The Information Revolution Reaches Pharmaceuticals: Balancing Innovation Incentives, Cost, and Access in the Post-Genomics Era
48 Pages Posted: 14 Feb 2001
In the context of prescription drugs, the inevitable tension between stimulating innovation and preserving access creates serious equity concerns that are simply not present in other contexts. This paper identifies some promising mechanisms for relieving this tension. One such mechanism, often ignored by intellectual property scholars, is the simple, and emphatically low-technology, remedy of insurance. Because of the manner in which the health care industry is structured, providing access to insurance is a low-cost mechanism for reducing deadweight loss. At the other end of technology spectrum, there is the growing science of genomics. Although genomics should increase the importance of prescription drugs in health care, and thus might threaten to exacerbate equity concerns, it may also provide ways to produce these drugs more efficiently than before. To the extent that the biotechnology and pharmaceutical industries can internalize fully the efficiency benefits of digital technology, reforms that align the structure of intellectual property protection for pharmaceuticals more closely with that of other innovation might be considered. Equally important will be regulation that imposes cost-effectiveness requirements on pharmaceutical innovation. If innovations in genomics can be channeled in a cost-effective direction, we may yet see a time where Moore's law provides not simply faster and cheaper computers but also a more equitable health care system.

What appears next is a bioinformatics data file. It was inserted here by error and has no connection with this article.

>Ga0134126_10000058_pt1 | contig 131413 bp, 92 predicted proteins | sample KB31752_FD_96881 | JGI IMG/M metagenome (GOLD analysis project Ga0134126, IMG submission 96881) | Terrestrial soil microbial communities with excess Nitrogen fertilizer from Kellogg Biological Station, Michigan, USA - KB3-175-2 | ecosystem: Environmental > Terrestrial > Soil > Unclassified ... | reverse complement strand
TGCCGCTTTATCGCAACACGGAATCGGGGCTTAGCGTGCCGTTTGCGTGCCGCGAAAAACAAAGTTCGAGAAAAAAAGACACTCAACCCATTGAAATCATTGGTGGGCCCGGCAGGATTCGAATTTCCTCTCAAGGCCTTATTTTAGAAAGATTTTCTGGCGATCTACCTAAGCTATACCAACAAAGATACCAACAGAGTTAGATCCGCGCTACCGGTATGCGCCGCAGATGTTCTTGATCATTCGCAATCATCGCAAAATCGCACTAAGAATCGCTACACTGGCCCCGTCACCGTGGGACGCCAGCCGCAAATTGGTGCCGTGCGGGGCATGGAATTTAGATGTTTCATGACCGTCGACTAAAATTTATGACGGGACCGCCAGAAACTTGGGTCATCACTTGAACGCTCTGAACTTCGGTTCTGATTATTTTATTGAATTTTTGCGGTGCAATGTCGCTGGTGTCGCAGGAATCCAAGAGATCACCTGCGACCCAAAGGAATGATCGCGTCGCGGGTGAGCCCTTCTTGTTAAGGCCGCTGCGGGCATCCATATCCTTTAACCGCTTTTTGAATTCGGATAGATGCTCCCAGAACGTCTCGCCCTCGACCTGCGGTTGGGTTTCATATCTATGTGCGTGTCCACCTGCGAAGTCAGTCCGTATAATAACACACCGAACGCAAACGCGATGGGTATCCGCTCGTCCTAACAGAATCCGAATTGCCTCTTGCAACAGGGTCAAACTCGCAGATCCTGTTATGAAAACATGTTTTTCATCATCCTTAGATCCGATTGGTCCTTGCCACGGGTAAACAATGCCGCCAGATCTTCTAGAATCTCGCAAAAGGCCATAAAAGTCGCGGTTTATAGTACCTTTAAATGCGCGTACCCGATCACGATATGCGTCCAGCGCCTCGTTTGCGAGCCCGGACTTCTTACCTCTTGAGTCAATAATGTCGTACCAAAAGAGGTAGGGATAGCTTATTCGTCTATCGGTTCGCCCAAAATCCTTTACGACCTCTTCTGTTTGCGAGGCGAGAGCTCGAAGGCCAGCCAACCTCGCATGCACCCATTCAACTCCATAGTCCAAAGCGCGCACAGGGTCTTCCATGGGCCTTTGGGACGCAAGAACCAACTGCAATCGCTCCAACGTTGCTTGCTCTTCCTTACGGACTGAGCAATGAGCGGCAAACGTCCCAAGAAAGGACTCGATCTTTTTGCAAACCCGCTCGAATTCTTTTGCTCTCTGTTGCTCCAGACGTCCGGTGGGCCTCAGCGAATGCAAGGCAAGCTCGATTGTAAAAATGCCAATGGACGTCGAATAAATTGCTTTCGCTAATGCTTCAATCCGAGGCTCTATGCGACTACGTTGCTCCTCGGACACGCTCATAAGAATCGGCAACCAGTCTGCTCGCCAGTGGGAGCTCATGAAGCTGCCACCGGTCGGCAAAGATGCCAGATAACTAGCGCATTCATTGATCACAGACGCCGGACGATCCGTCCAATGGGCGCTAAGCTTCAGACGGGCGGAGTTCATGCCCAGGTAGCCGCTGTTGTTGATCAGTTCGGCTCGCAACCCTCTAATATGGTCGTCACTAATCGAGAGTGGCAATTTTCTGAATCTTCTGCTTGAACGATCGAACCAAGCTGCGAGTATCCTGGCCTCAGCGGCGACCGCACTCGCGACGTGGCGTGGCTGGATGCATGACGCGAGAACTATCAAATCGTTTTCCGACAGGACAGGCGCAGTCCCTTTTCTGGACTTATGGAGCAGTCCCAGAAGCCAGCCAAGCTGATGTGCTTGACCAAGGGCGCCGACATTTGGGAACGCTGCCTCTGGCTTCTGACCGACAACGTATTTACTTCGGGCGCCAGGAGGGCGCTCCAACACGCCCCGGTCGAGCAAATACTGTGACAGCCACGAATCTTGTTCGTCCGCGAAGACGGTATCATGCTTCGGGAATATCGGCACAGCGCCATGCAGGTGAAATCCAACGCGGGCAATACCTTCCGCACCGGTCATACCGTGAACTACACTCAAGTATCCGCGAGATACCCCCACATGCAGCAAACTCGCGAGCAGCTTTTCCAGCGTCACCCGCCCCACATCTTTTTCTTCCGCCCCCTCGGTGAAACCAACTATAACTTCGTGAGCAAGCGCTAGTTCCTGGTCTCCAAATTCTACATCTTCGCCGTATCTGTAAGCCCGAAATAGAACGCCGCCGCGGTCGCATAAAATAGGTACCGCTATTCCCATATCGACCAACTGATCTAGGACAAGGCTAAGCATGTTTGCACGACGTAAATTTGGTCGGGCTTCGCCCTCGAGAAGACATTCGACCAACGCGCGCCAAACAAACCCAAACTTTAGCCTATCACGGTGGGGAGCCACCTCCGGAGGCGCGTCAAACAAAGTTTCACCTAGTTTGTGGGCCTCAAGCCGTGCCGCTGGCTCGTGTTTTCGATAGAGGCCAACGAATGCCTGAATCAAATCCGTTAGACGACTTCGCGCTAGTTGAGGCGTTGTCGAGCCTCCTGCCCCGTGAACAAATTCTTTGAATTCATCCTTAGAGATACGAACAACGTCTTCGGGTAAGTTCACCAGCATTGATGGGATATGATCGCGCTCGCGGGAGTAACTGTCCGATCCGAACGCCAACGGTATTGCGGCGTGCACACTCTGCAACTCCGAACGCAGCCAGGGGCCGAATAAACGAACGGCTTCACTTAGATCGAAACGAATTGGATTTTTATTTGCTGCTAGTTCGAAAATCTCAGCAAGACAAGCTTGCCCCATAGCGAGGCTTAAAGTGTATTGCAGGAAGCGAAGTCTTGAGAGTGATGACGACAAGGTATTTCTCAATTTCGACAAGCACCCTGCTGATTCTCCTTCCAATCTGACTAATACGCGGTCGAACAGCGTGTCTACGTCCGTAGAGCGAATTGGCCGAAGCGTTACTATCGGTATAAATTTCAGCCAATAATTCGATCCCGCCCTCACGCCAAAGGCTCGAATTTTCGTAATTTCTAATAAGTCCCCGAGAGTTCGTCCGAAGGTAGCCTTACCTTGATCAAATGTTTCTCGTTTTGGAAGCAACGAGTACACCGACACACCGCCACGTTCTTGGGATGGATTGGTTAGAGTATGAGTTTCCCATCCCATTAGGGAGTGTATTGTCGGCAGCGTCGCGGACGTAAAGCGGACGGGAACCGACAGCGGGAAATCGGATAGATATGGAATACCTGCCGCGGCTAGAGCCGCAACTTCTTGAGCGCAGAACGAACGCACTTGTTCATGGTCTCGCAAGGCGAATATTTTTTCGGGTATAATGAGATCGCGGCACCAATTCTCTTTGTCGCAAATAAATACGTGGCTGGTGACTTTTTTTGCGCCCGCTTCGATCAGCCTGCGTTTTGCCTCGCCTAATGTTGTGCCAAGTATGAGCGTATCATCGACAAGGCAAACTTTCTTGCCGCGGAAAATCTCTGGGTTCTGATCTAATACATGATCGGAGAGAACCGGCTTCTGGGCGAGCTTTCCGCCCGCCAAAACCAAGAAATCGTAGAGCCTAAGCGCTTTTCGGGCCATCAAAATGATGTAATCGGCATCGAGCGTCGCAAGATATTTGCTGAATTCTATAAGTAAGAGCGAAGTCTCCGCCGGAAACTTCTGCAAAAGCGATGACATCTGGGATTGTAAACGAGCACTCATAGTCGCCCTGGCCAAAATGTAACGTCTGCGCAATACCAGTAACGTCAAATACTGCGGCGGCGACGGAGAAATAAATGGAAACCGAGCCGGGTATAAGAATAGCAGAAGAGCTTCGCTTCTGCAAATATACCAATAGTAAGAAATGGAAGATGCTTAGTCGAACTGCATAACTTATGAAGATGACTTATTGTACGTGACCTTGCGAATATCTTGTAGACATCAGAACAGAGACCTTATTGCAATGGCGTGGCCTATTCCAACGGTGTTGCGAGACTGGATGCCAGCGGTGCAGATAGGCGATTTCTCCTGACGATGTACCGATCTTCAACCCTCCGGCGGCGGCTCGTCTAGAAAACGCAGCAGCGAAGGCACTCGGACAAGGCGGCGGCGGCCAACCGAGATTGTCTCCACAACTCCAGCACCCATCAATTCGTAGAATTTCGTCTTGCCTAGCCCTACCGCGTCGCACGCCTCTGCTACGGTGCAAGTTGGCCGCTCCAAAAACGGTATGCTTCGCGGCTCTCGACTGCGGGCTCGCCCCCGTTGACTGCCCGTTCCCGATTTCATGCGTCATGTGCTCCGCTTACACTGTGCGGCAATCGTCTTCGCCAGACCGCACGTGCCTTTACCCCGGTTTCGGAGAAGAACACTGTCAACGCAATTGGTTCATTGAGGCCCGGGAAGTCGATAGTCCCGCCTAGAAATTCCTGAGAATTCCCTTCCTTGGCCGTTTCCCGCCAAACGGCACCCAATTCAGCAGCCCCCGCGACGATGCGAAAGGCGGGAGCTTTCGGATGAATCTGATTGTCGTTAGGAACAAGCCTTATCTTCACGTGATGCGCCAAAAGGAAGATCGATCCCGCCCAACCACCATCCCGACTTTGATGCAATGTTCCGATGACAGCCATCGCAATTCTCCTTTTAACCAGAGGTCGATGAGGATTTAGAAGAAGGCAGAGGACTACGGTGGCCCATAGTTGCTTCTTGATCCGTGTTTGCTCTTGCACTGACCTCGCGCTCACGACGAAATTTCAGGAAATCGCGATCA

Keywords: cost-effectiveness, genomics, patents, pharmaceuticals
JEL Classification: D4, I1, K3
Suggested Citation: Suggested Citation